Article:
• Discipline

    According to the dictionary, the definition of discipline is a rule or system of rules governing conduct or activity. In my work with parents of late, I have found myself having to clarify this definition.  There is nothing inherently negative, harsh or coercive about this definition yet many parents seem to think that to be good disciplinarians, they have to be negative, harsh, and coercive.


    The frustrating aspect of parenting is that it is a long term project.  I think that frustration often leads us to react in loud, finger pointing, ways in an effort to exert “discipline”.  Nothing we do as parents will do much to change anything in the moment.  Everything we do is a seed we plant that ultimately will create the stable contributing, responsible adult we hope for.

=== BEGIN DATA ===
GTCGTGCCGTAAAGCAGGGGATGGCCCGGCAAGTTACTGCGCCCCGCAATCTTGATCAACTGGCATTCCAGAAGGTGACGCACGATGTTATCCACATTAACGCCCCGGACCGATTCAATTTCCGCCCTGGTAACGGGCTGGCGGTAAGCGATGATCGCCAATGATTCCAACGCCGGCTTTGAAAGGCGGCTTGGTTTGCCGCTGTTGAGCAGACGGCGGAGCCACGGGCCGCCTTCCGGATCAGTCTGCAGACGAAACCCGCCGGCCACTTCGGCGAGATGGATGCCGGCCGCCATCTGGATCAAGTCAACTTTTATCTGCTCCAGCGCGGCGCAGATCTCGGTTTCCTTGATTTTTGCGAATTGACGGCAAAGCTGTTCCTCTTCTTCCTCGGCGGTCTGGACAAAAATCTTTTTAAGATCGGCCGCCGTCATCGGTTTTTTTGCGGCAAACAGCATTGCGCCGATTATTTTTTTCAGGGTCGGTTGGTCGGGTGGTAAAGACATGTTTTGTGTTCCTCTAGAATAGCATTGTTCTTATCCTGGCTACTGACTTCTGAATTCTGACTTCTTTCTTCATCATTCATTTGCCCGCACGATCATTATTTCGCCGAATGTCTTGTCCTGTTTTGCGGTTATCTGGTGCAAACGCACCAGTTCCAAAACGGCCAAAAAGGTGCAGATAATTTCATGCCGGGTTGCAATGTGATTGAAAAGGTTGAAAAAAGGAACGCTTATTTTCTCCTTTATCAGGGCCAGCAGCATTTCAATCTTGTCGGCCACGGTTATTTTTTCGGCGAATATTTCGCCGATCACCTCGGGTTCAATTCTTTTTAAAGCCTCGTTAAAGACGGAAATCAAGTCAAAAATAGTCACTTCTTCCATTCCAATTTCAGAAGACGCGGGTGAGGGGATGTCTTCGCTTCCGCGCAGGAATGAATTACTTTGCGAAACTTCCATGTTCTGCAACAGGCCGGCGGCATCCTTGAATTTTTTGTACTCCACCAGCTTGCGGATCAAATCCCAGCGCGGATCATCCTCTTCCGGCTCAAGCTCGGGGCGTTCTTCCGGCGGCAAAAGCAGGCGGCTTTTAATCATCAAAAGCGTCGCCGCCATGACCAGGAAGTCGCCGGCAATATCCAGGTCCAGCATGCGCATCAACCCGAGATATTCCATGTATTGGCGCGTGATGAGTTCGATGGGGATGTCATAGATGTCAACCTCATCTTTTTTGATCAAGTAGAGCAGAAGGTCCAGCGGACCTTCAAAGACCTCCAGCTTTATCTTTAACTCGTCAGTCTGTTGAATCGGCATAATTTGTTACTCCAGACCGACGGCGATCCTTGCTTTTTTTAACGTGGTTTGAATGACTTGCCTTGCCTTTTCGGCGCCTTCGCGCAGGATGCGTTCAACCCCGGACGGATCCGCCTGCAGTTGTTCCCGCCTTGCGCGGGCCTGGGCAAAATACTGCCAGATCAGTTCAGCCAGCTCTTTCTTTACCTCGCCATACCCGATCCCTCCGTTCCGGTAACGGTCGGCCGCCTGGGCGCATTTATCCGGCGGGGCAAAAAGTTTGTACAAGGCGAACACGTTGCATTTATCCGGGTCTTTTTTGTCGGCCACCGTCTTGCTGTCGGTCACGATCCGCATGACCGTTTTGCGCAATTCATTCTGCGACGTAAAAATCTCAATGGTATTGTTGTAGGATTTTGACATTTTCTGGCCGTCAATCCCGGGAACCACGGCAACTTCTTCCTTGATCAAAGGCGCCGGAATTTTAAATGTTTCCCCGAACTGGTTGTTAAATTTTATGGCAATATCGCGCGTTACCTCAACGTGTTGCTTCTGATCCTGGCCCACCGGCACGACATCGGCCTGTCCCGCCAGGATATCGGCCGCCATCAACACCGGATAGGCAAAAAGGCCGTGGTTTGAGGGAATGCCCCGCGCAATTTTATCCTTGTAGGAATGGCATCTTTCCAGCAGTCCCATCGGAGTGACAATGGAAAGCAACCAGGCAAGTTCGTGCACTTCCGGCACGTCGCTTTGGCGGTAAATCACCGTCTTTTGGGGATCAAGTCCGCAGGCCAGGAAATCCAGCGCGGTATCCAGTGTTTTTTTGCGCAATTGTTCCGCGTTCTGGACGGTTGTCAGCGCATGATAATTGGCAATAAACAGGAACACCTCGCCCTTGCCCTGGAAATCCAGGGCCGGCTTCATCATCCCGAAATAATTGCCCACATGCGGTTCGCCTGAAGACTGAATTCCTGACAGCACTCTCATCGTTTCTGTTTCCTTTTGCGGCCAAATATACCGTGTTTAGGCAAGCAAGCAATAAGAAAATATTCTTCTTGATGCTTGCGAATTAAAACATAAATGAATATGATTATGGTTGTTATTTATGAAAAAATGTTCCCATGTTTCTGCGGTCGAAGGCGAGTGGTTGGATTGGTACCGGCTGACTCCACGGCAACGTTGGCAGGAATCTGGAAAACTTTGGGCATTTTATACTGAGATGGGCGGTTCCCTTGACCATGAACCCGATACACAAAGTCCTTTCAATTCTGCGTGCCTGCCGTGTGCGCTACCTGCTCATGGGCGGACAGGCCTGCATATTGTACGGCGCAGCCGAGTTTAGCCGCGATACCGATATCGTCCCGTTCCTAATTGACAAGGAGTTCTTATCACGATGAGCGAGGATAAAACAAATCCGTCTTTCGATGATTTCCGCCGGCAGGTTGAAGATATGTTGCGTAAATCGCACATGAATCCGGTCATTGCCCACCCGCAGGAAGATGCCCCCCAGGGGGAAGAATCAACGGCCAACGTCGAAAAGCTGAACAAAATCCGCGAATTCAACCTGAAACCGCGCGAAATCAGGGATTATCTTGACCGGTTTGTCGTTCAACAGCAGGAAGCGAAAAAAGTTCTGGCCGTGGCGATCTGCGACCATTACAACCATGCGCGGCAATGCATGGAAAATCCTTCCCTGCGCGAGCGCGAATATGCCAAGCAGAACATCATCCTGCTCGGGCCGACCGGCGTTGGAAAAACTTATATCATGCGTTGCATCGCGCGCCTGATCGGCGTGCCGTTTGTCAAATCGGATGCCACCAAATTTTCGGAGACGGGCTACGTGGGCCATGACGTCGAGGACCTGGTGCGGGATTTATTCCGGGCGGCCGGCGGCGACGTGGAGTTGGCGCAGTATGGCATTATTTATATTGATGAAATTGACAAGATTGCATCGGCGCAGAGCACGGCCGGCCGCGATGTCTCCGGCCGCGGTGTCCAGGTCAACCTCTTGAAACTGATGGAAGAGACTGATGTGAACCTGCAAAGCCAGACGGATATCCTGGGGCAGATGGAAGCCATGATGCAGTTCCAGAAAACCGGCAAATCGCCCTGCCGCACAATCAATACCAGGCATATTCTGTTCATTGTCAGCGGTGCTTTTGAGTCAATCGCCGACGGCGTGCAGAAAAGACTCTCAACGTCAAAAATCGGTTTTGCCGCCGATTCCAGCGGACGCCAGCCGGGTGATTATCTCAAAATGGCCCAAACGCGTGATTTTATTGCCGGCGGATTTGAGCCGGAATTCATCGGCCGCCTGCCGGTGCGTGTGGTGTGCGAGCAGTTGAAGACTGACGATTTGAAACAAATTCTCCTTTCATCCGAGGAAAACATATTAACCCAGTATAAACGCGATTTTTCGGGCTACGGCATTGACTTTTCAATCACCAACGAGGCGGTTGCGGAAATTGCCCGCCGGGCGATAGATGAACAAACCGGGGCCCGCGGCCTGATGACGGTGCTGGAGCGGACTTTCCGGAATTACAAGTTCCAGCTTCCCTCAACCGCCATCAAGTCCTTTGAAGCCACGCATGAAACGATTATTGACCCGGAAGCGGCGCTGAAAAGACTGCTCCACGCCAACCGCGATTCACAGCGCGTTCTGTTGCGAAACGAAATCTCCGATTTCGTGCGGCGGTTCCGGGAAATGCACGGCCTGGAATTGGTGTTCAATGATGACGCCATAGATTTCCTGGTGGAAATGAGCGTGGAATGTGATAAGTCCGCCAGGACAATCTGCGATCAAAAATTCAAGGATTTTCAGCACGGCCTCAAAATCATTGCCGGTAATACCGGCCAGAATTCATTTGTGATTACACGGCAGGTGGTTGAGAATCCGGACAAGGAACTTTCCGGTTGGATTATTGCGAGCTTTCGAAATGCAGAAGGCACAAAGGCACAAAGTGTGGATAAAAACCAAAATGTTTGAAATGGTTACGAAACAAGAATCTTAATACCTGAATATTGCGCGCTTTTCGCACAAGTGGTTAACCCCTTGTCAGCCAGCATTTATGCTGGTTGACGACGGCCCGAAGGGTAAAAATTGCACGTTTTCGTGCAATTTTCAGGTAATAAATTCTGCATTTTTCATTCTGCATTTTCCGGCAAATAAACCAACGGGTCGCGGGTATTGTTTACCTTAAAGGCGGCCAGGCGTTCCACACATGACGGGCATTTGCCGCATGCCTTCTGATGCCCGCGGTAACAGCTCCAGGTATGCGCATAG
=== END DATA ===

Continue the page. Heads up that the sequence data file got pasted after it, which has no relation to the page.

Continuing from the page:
Discipline does not have to be negative.  In fact, being more positive is more effective.  The most effective tool we have as parents is attention.  Attention is a positive reinforcer.  A positive reinforcer follows a behavior and makes it more likely that the behavior will occur again in the future. When a favorable outcome, event, or reward occurs after an action, that particular response or behavior will be strengthened. So the logic extends, if you pay attention to something you will increase the likelihood that it will continue.  

    So what do I often tell parents to do when it comes to low level noxious behavior?  Ignore it!  But then I get the look and question, “You don’t want me to discipline?” And then we break out the dictionary.  Yes, I want you to discipline.  I want you to use your parenting techniques to send a clear message about what is a good choice and what is a bad choice.  And when it comes to well researched techniques, if you pay attention to a bad choice, you are increasing the likelihood that it will happen again. So sometimes doing nothing is the best discipline you have!  Try it!